By Michael Reed
Michigan’s decision is the latest chapter in a history of right-to-work laws which spans several decades. By the end of 1947, 12 states had enacted right-to-work statutes, and by 2001, 22 states had enacted right-to-work laws. In February 2012, Indiana became the 23rd state to pass right-to-work legislation in more than a decade. In the 2012 state legislative sessions, 21 states considered right-to-work and other union membership legislation. For more information on these and other state legislative labor and collective bargaining bills, visit the NCSL Collective Bargaining Legislation Database.
NCSL state labor policy expert Jeanne Mejeur has commented that opponents and proponents disagree almost entirely on the impact of right-to-work laws on jobs, wages and the economy. “About the only area of agreement is that right-to-work states tend to have much lower rates of union membership,” wrote Mejeur in a May 2012 report on state right-to-work laws. “The 17 states with the lowest levels of union membership are all right-to-work states.”
Union security agreements are collective bargaining provisions that require employees to either join a union or contribute dues to the union to cover the union’s collective bargaining activities. Under the federal National Labor Relations Act (NLRA), employers and unions are permitted to include union security dues in collective bargaining agreements. However, in 1947, Congress passed the Taft-Hartley Act, which amended NLRA to grant states the authority to supersede federal statutes with their own laws on union security agreements, paving the way for state-based right to work laws.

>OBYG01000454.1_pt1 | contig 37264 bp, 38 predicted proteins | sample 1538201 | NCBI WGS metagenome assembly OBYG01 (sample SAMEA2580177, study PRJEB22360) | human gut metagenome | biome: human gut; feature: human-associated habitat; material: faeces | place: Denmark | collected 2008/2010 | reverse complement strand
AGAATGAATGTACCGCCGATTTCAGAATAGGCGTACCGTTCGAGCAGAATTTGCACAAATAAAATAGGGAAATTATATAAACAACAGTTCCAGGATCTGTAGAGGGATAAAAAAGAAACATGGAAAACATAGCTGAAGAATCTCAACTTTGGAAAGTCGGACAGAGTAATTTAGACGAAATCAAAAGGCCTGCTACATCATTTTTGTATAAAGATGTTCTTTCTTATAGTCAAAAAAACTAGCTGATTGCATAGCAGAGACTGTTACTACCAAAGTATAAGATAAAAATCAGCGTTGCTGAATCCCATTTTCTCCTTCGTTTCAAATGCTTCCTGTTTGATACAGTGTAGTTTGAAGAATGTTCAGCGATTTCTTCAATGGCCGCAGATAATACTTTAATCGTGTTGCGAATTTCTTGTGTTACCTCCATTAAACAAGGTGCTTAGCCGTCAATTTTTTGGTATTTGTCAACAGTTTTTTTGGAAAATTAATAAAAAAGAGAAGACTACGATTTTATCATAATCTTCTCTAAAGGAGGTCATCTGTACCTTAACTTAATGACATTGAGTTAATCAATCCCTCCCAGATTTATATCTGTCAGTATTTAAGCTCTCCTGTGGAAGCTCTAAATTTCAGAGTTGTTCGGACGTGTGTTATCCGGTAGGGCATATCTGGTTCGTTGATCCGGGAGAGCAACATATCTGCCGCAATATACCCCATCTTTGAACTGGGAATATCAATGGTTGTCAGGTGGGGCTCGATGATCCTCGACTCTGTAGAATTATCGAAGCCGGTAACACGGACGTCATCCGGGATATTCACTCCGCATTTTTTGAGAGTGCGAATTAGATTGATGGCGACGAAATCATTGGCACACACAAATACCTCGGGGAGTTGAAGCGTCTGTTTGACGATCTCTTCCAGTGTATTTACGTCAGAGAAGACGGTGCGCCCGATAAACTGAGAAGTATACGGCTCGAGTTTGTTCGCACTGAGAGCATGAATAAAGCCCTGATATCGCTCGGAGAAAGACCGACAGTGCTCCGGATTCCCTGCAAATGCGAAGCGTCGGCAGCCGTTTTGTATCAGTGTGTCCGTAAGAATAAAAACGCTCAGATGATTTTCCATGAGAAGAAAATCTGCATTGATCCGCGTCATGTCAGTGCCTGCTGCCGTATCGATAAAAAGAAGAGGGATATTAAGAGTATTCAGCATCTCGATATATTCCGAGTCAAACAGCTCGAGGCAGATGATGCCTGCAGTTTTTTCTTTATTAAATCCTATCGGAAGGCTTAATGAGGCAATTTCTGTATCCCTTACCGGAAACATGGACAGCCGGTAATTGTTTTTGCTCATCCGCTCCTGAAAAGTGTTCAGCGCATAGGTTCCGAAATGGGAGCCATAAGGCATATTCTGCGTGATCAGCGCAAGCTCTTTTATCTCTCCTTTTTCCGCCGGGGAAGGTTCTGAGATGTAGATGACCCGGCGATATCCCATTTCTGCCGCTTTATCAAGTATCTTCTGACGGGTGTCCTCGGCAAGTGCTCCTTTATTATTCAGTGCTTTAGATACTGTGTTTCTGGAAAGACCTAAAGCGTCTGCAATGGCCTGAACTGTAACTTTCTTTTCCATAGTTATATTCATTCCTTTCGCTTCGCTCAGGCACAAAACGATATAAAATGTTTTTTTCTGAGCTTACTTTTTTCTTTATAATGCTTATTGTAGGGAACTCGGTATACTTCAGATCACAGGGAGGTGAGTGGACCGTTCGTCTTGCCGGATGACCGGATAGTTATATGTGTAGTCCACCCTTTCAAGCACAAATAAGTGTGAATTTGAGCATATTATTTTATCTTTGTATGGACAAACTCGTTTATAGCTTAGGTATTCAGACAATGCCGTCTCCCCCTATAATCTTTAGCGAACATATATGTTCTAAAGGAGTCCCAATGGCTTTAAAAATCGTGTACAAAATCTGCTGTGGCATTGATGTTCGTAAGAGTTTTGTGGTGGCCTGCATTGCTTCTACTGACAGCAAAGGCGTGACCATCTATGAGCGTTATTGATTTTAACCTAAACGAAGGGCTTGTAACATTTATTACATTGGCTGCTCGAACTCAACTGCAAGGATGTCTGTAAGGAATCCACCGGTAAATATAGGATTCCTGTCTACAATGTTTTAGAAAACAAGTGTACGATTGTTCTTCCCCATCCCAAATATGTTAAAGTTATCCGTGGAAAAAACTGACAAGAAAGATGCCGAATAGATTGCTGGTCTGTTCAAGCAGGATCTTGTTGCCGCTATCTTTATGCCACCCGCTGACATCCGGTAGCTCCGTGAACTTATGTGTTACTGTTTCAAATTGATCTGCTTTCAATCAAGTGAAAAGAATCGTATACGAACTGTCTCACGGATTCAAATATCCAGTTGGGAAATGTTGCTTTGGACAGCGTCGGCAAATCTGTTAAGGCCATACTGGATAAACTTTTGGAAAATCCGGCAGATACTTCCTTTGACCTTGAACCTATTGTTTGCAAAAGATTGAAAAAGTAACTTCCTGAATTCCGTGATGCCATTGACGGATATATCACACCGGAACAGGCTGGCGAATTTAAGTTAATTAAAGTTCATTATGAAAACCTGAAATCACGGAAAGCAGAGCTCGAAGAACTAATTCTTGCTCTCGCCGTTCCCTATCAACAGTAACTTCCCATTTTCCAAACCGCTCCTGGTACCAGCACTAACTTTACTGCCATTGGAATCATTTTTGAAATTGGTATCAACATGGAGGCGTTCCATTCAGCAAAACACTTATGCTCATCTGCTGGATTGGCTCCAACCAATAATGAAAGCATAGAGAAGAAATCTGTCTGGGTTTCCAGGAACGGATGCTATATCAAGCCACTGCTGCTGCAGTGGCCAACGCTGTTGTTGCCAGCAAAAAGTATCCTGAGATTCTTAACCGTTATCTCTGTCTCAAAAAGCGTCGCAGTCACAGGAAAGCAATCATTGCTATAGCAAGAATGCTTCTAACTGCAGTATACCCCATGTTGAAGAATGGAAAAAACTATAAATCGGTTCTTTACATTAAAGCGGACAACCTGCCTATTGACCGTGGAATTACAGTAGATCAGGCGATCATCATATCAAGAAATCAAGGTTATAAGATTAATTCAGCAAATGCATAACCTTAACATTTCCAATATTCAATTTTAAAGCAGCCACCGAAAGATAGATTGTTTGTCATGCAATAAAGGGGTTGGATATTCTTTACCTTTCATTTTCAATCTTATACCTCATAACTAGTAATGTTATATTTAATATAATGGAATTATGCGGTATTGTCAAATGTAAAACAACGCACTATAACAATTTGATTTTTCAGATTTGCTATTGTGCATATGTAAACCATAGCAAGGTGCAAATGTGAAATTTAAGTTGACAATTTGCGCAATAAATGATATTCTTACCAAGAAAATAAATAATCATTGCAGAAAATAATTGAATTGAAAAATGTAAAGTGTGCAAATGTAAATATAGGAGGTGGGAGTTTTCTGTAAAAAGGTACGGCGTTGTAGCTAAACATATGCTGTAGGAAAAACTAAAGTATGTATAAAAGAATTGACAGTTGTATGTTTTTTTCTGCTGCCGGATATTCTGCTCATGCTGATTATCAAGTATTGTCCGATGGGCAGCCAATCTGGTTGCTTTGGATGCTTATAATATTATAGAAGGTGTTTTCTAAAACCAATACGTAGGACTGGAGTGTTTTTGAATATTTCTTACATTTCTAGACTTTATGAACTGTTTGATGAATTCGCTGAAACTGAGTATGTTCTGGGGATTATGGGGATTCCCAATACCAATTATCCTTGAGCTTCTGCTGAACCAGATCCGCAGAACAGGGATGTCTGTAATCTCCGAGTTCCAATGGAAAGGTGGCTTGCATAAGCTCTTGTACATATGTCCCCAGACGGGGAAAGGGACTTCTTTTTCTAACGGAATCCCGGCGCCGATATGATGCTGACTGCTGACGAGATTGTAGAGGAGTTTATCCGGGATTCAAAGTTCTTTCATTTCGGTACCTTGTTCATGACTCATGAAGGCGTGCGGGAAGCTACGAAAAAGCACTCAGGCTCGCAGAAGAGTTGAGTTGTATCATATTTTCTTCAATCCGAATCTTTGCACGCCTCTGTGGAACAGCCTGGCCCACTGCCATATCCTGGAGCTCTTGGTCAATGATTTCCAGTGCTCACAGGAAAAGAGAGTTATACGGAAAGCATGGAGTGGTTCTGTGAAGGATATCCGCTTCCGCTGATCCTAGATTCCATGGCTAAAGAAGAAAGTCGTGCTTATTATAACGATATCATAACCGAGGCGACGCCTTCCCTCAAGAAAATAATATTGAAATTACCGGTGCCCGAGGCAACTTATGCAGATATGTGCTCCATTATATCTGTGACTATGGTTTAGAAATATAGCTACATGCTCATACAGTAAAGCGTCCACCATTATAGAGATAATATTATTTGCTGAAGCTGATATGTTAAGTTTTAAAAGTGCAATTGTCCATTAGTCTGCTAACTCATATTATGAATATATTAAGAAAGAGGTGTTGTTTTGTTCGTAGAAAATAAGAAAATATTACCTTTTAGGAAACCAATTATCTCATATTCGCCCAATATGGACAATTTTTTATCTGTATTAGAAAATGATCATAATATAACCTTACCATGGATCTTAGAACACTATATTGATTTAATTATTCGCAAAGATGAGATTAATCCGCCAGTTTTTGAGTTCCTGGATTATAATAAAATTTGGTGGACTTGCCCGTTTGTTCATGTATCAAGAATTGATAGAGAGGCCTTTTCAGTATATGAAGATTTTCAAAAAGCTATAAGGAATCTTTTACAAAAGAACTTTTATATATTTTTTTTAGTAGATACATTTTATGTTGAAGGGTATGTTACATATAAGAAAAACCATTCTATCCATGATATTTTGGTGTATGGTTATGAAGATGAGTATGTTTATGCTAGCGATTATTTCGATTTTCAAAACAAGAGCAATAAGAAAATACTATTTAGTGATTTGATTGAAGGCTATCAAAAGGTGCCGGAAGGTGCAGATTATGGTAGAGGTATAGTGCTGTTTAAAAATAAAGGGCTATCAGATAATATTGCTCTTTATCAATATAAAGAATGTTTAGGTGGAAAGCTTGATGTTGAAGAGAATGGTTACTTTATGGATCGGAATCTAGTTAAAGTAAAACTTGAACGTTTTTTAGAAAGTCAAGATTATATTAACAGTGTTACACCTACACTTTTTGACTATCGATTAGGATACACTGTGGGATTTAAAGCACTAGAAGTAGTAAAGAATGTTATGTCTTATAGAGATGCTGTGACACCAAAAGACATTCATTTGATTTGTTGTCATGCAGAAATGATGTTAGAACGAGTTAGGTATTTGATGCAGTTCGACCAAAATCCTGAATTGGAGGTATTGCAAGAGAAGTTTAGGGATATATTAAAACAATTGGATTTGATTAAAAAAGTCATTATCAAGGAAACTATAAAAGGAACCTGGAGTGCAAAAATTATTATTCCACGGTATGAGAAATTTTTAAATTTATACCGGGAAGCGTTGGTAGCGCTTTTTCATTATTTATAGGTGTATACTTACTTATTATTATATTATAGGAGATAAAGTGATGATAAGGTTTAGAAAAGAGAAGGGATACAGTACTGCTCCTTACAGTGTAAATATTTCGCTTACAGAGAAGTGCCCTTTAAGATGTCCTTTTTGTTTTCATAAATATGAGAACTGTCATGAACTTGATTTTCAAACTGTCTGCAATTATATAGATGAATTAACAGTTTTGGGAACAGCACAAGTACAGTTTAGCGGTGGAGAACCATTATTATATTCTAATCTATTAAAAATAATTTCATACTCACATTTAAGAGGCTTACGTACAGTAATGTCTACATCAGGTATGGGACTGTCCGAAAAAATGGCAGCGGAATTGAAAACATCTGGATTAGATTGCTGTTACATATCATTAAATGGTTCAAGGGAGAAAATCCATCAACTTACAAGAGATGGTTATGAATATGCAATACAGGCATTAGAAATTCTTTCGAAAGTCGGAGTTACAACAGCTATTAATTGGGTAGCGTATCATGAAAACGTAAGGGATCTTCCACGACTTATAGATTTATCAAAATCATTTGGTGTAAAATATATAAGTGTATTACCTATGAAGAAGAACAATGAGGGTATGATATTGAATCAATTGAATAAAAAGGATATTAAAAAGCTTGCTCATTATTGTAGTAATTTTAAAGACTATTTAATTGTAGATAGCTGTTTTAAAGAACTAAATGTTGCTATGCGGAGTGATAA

While the framework for labor law has been established by the federal government, states do maintain great authority over the laws that regulate collective bargaining within their own borders. However, federal lawmakers have made several attempts to limit state authority over labor matters such as right-to-work. For example, in the current 112th Congress several provisions have been introduced to abolish union security agreements nationally, such as the National Right to Work Act (S.2173/H.R. 2040) or to remove the language in the Taft-Hartley Act that permits states to implement their own right-to-work statutes (H.R. 2775).
Although it is unlikely that any of these bills will see significant action before the end of the year, it is likely that there will be increased congressional attention to right-to-work and or union security agreement legislation in the 113th Congress, particularly as state legislatures continue to consider such issues in their own bodies.